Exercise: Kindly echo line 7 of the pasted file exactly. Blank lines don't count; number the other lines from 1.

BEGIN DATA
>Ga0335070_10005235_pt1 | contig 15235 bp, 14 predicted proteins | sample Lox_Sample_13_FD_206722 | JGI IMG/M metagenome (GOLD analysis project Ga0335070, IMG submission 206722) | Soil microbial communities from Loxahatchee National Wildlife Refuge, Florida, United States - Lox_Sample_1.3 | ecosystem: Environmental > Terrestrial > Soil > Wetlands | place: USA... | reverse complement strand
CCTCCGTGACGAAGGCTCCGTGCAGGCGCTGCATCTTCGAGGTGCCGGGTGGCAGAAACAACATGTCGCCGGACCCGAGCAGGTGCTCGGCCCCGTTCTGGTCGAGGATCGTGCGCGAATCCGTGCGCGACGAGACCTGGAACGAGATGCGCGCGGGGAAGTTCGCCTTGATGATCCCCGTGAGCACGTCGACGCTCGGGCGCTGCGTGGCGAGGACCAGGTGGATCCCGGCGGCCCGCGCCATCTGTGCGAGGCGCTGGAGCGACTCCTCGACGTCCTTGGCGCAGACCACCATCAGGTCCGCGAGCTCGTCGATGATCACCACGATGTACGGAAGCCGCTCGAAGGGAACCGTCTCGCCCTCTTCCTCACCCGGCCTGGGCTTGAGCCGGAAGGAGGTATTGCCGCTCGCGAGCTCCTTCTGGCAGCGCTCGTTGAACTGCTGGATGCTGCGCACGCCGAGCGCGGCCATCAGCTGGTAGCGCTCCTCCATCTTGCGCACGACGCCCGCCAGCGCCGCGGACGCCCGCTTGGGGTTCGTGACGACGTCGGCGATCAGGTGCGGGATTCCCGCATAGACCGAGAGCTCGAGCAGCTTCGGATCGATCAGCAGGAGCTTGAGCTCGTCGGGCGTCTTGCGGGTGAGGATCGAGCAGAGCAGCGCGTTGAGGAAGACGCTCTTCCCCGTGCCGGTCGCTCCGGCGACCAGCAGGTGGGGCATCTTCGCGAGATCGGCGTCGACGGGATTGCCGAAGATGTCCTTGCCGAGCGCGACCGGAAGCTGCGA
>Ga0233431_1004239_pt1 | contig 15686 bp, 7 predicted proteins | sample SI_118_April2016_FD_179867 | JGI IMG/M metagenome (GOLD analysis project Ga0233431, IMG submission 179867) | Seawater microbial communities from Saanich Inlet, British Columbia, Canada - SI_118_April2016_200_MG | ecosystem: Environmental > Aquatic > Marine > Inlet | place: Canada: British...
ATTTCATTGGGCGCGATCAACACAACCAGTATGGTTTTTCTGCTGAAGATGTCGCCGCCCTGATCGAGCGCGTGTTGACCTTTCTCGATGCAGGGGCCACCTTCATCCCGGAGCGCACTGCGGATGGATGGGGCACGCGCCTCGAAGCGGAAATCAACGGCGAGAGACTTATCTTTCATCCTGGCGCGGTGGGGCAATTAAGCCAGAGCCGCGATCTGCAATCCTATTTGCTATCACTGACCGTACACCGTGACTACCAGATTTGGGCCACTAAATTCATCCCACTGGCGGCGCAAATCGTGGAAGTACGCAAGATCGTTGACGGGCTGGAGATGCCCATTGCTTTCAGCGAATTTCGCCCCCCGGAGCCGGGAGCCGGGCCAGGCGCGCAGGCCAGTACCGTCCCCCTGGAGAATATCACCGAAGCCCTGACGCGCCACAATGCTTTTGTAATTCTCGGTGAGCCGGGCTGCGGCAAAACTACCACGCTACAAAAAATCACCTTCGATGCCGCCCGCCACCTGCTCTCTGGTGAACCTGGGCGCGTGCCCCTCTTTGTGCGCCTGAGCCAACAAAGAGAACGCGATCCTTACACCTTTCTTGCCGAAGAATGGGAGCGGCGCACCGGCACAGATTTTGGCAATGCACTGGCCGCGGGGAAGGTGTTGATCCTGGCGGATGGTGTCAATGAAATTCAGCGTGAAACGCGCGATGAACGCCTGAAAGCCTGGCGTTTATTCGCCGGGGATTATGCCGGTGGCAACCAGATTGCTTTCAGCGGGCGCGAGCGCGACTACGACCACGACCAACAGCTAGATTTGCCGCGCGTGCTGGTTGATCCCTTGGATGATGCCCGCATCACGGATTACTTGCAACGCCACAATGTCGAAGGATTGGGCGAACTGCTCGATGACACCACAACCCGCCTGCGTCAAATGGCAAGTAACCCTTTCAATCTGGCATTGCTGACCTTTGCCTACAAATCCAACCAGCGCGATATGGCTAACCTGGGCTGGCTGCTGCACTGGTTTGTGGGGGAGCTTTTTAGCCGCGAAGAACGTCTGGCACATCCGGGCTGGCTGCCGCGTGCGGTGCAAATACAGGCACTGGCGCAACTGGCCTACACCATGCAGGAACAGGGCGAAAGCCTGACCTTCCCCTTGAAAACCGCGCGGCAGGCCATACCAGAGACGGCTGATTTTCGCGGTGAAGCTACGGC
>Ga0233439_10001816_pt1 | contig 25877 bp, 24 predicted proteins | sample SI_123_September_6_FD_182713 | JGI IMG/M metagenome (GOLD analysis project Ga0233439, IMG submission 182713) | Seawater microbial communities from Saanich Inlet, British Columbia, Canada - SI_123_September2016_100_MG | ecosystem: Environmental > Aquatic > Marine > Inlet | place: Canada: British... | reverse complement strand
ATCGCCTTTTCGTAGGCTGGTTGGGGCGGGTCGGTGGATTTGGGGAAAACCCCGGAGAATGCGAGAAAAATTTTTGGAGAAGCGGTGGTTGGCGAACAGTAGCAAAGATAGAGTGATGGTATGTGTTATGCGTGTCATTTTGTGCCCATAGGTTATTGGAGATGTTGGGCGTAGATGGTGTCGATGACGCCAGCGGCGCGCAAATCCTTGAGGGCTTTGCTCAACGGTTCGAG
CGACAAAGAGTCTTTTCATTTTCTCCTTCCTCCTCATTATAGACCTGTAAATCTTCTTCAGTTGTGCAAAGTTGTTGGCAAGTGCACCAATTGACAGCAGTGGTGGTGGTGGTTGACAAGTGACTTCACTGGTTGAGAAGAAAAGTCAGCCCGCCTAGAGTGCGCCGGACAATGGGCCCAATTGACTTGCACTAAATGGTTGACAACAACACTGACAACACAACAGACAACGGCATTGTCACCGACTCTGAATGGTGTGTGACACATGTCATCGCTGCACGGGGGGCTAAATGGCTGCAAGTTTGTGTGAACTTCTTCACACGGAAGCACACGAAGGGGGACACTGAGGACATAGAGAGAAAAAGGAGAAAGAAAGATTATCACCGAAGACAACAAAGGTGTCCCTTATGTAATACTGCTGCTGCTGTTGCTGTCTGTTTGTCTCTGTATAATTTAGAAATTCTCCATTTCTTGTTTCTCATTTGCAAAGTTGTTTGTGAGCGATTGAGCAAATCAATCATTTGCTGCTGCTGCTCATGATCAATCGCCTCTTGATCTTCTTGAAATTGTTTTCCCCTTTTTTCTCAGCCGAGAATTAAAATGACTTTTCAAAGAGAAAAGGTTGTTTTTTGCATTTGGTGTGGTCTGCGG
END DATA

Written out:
CGACAAAGAGTCTTTTCATTTTCTCCTTCCTCCTCATTATAGACCTGTAAATCTTCTTCAGTTGTGCAAAGTTGTTGGCAAGTGCACCAATTGACAGCAGTGGTGGTGGTGGTTGACAAGTGACTTCACTGGTTGAGAAGAAAAGTCAGCCCGCCTAGAGTGCGCCGGACAATGGGCCCAATTGACTTGCACTAAATGGTTGACAACAACACTGACAACACAACAGACAACGGCATTGTCACCGACTCTGAATGGTGTGTGACACATGTCATCGCTGCACGGGGGGCTAAATGGCTGCAAGTTTGTGTGAACTTCTTCACACGGAAGCACACGAAGGGGGACACTGAGGACATAGAGAGAAAAAGGAGAAAGAAAGATTATCACCGAAGACAACAAAGGTGTCCCTTATGTAATACTGCTGCTGCTGTTGCTGTCTGTTTGTCTCTGTATAATTTAGAAATTCTCCATTTCTTGTTTCTCATTTGCAAAGTTGTTTGTGAGCGATTGAGCAAATCAATCATTTGCTGCTGCTGCTCATGATCAATCGCCTCTTGATCTTCTTGAAATTGTTTTCCCCTTTTTTCTCAGCCGAGAATTAAAATGACTTTTCAAAGAGAAAAGGTTGTTTTTTGCATTTGGTGTGGTCTGCGG